Stackfolio Blog

View Stackfolio’s blog for all loan trading related topics – including mortgages lending, trading tips and tricks, and insight into the secondary loan market. Stackfolio’s blog provides helpful information for your institution from the only online loan trading marketplace of its kind.

Interest Rates & Origination: Market Insights Q&A

By | Uncategorized | No Comments

As noted recently by Deutsche Bank, the market proves quite terrible at predicting interest rate movements, with the first half of 2019 being no exception. And while we are not in the business of predicting interest rates, our team of institutional sales strategists meet weekly to discuss the state of the primary and secondary markets, the current market pressures that our clients face, and what strategic insights we can provide to help them. 

Here are some key insights from our most recent strategy sessionand we look forward to sharing more in the future!

What factors drove the rate drops?

Slowing economy, weaker-than-expected metrics (GDP,CPI, etc), and projected recession in the next 12-24 months. This allowed the Fed to keep key interest rates flat to lower in order to keep the economy humming. Finally, the treasury curve is greatly influenced by traders along the various tenures which then allows for the deployment of thoughts/policies/projections into the actual marketplace. Markets are bid upwards, thus driving yields down…thus trickling down to lower cost of funds and overall financing rates.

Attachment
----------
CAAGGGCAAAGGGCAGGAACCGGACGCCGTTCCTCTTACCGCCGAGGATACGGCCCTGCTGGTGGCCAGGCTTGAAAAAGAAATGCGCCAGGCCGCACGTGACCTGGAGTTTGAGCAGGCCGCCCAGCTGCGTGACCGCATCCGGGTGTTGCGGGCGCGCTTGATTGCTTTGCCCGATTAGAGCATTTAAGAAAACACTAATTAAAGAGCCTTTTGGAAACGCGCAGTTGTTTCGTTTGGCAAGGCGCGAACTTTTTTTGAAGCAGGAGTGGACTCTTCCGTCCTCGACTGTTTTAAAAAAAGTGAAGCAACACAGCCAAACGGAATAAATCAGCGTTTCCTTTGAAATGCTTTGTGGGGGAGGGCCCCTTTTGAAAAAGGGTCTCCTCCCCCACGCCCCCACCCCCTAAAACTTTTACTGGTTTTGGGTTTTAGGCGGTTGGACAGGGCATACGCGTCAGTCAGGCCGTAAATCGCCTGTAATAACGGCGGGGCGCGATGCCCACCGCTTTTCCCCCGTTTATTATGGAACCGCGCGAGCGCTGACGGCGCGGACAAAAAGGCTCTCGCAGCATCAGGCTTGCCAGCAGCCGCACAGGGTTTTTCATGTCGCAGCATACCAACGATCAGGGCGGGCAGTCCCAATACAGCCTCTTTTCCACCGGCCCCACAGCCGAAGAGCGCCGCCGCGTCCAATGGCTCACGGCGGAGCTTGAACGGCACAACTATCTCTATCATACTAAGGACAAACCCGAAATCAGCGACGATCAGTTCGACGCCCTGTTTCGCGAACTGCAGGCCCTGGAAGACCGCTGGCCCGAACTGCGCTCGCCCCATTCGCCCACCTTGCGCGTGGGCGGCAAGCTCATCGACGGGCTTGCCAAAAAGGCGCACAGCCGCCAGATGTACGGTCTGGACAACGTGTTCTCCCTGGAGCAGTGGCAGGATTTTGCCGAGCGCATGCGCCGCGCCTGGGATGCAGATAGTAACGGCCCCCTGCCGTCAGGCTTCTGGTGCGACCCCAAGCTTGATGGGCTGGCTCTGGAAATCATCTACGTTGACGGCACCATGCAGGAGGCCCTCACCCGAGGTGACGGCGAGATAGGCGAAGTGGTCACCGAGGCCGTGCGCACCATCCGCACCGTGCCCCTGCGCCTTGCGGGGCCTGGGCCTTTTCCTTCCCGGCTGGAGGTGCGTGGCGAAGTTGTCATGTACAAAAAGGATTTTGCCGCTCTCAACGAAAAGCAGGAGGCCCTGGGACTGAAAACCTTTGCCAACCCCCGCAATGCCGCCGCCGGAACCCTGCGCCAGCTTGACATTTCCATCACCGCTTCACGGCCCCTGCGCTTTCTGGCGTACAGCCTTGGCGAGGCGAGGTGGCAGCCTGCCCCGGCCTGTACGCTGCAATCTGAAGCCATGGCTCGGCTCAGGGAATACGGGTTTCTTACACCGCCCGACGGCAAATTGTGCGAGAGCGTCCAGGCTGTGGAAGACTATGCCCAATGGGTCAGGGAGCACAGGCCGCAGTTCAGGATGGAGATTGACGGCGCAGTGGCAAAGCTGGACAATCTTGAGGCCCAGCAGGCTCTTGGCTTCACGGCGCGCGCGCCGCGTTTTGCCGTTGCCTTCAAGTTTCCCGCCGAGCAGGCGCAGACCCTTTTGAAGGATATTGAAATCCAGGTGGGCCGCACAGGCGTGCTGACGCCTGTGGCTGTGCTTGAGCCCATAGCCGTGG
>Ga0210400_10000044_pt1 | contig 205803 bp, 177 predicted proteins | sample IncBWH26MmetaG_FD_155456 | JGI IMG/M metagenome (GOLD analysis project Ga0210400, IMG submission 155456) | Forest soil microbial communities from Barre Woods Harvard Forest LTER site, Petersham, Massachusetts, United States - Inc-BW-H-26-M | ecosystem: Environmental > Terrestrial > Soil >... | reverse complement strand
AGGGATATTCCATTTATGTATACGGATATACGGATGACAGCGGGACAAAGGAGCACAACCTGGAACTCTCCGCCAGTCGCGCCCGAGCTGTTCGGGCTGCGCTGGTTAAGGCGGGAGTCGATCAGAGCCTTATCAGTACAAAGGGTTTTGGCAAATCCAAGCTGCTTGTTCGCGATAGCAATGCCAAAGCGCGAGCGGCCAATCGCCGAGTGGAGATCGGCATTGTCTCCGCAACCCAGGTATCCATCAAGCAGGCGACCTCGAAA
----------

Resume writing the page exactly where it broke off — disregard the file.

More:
From my perspective inflation is the key metric that determines the direction of interest rates. The data behind the inflation number such as leading indicators, jobs report, housing and geopolitical events (i.e. China trade talk) all contribute to the direction of inflation. Inflation has yet to consistently remain above the feds 2.00% + mandate since 2008 , despite low unemployment and the best job market In over a decade. The quantitative easing that followed the 2008 financial crisis did little to repair the abuses that took place in the earlier 2000’s. Until the excesses have been eliminated, inflation as well as rates will remain depressed. Recessions have a way of wringing out the excess and creating a hunger to get the economy back on track. It will be painful, for some more than others. In a nutshell, lack of inflation sits as the main cause for rates to decline and remain low. Why inflation remains low despite low unemployment, and what was strong global growth could be debatableHowever, clearly overall supply in the global economy is overshadowing demand.

What impact do you see for residential lenders and originators?